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On the Ground in China: Technology Themes to Watch

September 16, 2019

Key Takeaways
  • Given the U.S. threat to cut off China’s access to western technologies, China is leveraging its state-directed capitalist model toward developing its own domestic technologies in a rapid fashion.
  • The Chinese are taking leadership positions in many industries including industrial automation, transportation, shipping, as well as digital payment systems.
  • The divergence of technologies, tech ecosystems and data availability and standards, as well as the concept of “Internet sovereignty,” might lead to the rise of a “Silicon Curtain” between the East and West.
Home Grown Technology Takes Off

Western focused investors usually emphasize the problems China faces (of which it has plenty) to try to gauge the trajectory of the pending trade war, as well as its economic outlook. Supply chain disruption/relocation could prove to be significantly damaging to China. Also, the already high debt leverage at the local and national level hamstrings the central government’s effort to use stimulus to counter the challenges from a full-blown trade war with the U.S.

Intellectual property protection and the strategic competition between the U.S. and China to develop emerging technologies are important elements in the current trade war between the two countries. It is important to look beyond the headlines and appreciate the factors that are enabling China to leverage its structural efficiency and vast internal resources to develop domestic products and solutions. For a long-term perspective, the divergence and isolation of technological platforms and systems of the two sides might carry significant investment implications that current conventional views might not anticipate.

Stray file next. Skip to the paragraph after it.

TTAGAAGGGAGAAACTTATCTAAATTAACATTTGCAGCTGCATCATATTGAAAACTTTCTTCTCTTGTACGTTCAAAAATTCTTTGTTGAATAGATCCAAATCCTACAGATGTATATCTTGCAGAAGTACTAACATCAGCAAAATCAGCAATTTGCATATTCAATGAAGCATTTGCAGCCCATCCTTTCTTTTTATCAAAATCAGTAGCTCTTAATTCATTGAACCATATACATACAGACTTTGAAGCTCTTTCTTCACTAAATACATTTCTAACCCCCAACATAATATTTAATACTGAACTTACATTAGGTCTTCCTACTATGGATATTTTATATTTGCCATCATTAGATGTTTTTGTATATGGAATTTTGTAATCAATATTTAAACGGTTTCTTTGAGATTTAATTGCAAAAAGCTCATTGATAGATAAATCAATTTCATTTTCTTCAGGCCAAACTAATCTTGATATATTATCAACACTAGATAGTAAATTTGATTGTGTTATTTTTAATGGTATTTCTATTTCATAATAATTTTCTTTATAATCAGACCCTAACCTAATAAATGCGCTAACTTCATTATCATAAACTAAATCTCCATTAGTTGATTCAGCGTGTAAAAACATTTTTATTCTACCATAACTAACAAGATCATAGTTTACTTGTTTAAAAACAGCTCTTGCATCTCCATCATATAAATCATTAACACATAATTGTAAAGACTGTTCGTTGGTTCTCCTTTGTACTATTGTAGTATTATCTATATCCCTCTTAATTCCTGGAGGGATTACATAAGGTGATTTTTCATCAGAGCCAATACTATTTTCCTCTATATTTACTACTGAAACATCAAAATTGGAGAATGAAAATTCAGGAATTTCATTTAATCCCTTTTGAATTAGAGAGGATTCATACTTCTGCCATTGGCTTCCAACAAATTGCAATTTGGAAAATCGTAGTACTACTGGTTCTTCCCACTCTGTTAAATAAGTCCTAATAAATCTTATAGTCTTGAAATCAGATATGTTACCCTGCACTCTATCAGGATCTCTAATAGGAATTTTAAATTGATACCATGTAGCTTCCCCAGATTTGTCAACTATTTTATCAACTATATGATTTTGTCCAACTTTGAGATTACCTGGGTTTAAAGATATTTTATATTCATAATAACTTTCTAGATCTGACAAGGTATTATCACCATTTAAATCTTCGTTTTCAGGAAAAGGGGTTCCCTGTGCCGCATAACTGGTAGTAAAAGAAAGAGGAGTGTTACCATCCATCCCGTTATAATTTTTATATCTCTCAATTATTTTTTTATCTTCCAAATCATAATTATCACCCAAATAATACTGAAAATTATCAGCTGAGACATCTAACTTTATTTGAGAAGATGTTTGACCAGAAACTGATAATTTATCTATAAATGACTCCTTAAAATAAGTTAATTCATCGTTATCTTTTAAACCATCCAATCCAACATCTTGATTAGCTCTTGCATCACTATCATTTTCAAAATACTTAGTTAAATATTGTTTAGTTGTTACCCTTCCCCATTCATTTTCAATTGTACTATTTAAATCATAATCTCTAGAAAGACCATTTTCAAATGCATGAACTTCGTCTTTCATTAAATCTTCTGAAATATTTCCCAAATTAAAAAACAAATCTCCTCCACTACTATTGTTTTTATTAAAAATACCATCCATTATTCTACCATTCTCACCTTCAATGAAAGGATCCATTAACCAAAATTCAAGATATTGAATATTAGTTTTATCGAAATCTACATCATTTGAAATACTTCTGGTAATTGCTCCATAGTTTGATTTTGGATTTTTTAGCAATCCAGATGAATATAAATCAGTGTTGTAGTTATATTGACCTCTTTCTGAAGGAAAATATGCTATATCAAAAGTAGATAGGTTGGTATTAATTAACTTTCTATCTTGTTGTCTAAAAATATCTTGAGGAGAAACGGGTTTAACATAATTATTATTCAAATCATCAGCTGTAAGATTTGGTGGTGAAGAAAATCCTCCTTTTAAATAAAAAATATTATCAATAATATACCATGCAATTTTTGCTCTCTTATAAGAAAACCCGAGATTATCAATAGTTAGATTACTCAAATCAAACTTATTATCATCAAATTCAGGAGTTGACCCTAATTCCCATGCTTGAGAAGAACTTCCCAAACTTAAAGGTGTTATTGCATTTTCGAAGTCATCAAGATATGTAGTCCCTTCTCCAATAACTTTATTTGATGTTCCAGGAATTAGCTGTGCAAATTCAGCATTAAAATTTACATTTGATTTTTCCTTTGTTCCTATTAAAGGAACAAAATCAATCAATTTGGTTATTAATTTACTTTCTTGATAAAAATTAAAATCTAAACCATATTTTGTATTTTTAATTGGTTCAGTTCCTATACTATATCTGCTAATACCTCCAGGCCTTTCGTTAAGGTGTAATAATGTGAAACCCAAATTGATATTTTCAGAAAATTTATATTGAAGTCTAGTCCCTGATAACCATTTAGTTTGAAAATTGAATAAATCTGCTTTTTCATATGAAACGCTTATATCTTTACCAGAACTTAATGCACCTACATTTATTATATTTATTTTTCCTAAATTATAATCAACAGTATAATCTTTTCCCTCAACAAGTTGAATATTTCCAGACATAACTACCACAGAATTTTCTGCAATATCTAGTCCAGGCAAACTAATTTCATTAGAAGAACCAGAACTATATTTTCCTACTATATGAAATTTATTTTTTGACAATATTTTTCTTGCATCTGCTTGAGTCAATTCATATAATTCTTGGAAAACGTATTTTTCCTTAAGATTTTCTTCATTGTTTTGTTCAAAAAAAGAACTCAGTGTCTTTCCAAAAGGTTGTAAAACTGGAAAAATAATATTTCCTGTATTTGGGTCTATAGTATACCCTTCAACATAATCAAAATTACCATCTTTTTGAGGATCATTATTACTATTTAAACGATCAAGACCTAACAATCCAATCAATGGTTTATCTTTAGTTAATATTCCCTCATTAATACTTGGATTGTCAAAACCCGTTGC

Looking closer at the domestic economy, technological advances in China are mind boggling. During a recent 15-day trip to the Mainland, for the first time I saw the widespread use of facial recognition in apartment buildings, train stations and security checkpoints. The railway system in China is a good example. There are 38 cities in China that have massive subway transit systems. Beijing is now piloting facial recognition technology for fare paying and rapid entry. The system is 100% domestic technology, with accuracy at 99.8%, able to distinguish twins. The average process time is less than half a second, faster than the phone barcode scan entry or a MetroCard scan. Also in Beijing, one city transit line is now entirely unmanned. The trains wake up each morning, run self-diagnosis and tests, then move out for a full day operation, before going back to the hub for hibernation at night, all without human intervention.

In Chongqing (a second-tier city), intercity railway trains have successfully passed the test to automatically cross rail lines in peak hours, to potentially eliminate the need for passengers to change train lines (imagine in New York City, you no longer have to change subway lines to get home from work during rush hour). Engineers are also testing a 5G based train-to-train communication system in Chongqing, so the trains will run on an app-based passenger demand, similar to the Uber concept: if there is enough real time demand, the transit train will run a route that fits the most passenger need, rather than on a fixed schedule. Those intra and intercity railway systems help the development of suburban areas, which helps facilitate the internal consumption expansion strategic plan for growing urban and suburban areas.

 

"A lack of privacy constraints unique to its socioeconomic system is providing ample data to develop AI applications, giving China a potential competitive advantage."